The Emancipation Proclamation is one of the cornerstone phrases of any study of the American Civil War. Nearly all Americans have heard of this seminal moment in the American story and the ideas that drove it into law. They know that Abraham Lincoln issued a special proclamation during the Civil War. The document was intended to finally free American slaves and rid the American nation of the evils of slavery that had nearly torn it apart. While this is essentially true, the details of the proclamation are not quite as well known. The real story of what the document did and its effects on the entire country and the war at hand are just as surprising and even more fascinating than a single phrase might suggest to the casual student.
No Slaves Were Freed
Despite the promise of the document, the number of people who were freed was very small. Very few slaves were actually given their right to throw off slavery by Lincoln’s words. The reach of Lincoln’s order did not all apply to all states in the Union at the time; it didn’t even apply to all states in the Confederacy. Instead, it was a narrowly defined order that only applied to the states that were engaged in active rebellion. This meant it did not apply to slave-holding border states such as Kentucky or Missouri. The order also did not apply to those areas that had been in rebellion but were under Union control at the time of the Proclamation.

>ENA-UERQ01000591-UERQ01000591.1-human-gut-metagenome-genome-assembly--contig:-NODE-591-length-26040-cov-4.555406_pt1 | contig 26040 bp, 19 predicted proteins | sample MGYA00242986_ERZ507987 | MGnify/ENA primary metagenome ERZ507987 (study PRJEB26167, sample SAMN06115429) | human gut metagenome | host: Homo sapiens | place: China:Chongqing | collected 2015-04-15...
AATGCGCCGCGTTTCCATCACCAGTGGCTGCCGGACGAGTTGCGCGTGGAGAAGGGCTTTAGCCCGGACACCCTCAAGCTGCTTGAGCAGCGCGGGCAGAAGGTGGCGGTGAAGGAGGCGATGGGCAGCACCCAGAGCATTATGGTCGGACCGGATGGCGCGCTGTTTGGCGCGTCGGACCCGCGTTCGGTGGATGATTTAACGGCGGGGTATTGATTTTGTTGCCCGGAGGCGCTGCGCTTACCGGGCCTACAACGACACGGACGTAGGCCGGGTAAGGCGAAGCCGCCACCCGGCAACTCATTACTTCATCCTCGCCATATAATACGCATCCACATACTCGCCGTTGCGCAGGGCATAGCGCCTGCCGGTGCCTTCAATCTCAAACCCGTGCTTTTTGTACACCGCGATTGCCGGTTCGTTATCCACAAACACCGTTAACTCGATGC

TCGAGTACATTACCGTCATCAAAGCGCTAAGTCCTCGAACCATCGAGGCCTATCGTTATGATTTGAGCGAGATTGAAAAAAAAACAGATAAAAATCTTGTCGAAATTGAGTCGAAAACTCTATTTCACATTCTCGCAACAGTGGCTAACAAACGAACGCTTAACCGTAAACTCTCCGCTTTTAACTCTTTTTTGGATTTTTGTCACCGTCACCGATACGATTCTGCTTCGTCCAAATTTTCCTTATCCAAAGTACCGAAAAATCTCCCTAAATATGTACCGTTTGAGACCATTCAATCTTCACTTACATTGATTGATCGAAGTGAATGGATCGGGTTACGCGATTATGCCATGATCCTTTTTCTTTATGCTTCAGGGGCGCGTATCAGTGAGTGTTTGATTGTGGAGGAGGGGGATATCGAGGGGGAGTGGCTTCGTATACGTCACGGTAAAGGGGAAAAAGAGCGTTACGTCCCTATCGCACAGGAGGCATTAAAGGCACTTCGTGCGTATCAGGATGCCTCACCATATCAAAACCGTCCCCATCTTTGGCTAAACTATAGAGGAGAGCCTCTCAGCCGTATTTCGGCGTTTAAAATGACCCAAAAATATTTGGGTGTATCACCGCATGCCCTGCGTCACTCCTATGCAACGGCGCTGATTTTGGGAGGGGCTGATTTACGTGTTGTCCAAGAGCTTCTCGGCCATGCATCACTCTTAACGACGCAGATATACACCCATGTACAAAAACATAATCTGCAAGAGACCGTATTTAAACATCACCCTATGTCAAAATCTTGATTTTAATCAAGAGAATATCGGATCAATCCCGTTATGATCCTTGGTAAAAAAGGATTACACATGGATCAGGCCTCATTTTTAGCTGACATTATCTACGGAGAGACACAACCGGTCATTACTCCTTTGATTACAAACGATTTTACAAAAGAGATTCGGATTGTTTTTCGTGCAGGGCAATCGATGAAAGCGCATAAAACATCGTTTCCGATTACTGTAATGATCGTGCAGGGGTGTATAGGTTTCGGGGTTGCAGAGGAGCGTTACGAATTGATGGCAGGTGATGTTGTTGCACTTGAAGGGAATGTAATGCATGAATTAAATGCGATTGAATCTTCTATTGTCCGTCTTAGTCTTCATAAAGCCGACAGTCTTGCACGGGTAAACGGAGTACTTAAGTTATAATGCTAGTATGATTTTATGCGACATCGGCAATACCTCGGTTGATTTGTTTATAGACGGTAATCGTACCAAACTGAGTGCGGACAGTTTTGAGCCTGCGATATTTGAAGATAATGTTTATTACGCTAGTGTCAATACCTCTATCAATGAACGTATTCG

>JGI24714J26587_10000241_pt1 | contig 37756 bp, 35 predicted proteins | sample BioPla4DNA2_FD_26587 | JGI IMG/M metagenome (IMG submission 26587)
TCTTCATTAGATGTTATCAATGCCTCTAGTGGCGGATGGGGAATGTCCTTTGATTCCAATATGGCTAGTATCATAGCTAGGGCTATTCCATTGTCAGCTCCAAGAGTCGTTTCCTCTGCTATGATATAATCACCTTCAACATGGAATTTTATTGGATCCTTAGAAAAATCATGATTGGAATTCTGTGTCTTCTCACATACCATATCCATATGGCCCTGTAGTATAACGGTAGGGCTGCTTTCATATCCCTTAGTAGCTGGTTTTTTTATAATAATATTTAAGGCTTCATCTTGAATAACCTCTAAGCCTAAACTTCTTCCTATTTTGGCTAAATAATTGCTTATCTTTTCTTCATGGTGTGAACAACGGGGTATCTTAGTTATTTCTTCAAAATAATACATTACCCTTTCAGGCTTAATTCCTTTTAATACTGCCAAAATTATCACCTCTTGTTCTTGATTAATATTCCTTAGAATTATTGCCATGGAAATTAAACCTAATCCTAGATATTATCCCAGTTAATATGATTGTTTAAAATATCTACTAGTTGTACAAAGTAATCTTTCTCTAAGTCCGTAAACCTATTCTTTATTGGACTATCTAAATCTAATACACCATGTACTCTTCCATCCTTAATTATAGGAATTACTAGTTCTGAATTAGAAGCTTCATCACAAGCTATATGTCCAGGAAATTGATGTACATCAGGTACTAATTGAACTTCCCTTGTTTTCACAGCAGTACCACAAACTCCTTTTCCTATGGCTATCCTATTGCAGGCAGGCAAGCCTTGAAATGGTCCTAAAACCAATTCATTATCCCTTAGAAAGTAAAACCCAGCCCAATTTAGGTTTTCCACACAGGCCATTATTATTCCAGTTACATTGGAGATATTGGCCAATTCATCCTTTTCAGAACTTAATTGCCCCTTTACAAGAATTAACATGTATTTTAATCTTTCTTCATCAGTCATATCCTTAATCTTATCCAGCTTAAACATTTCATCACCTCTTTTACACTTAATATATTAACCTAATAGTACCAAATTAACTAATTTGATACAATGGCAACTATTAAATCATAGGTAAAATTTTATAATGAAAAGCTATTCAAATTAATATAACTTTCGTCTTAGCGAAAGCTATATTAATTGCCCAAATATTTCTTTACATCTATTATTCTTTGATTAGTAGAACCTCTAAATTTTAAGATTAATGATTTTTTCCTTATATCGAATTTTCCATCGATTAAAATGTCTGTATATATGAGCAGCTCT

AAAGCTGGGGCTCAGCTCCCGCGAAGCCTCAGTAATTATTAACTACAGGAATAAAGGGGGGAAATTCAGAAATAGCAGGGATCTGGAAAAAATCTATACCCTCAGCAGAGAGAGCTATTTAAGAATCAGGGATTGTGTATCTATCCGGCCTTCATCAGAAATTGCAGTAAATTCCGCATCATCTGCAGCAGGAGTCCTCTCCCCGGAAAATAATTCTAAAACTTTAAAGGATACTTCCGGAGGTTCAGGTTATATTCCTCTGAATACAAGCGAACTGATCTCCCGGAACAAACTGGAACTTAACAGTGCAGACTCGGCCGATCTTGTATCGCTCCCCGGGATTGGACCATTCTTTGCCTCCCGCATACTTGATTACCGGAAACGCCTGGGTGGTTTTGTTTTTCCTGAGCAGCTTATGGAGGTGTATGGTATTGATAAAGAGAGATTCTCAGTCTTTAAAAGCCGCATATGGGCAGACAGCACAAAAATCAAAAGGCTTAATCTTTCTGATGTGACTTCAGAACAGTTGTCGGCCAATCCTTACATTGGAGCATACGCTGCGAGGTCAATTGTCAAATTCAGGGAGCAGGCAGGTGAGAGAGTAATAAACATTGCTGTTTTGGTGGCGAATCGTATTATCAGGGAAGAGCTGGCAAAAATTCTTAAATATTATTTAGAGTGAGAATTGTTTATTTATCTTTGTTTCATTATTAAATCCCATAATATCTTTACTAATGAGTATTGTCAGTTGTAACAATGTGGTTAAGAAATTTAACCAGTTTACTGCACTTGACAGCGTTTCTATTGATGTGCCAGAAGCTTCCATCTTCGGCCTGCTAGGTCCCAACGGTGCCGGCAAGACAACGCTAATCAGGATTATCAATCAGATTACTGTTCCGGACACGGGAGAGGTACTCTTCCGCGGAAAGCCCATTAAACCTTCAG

Freeing Runaway Slaves
Those who were most affected by the law were any slaves who ran away to Union-controlled territory. The Fugitive Slave Act of 1850 was a controversial ruling that required people to return slaves to their owners. This law was superseded by the new law. It meant that any escaped slaves who were able to leave lands that were part of the victorious Union army were now free forever and not subject to being rounded up and sent back to those who had claimed the right to enslave them.
While fewer slaves gained their immediate freedom, the Proclamation was a turning point in the war and a turning point in American history. The Civil War was fought for many reasons. In some ways, the war was simply inevitable as America continued to expand into new territory. The northern and southern states had developed very differently in the time since the American Revolution. Northern states like New York had turned to commerce and industry as the primary mover of their economy. Slaves accounted for about a fifth of the population in New York City before the Revolution, but since that time, their numbers had fallen dramatically as the Abolitionist movement gained momentum and commerce took center stage
The Southern Economy
In contrast to states like Connecticut, southern states were often very rural places where farm work was the norm. Large plantation owners such as Jefferson and Washington governed the land and saw themselves as part of a pastoral tradition they hoped to see continue. With the invention of the cotton gin in the 1790s, cotton and tobacco planting assumed a much larger part of the region’s entire culture. Running a large plantation often meant relying on slave labor, so slavery was allowed to continue. Slave owners and those who intended to join them looked to the west and saw the potential for the vast expansion of their culture and their wealth.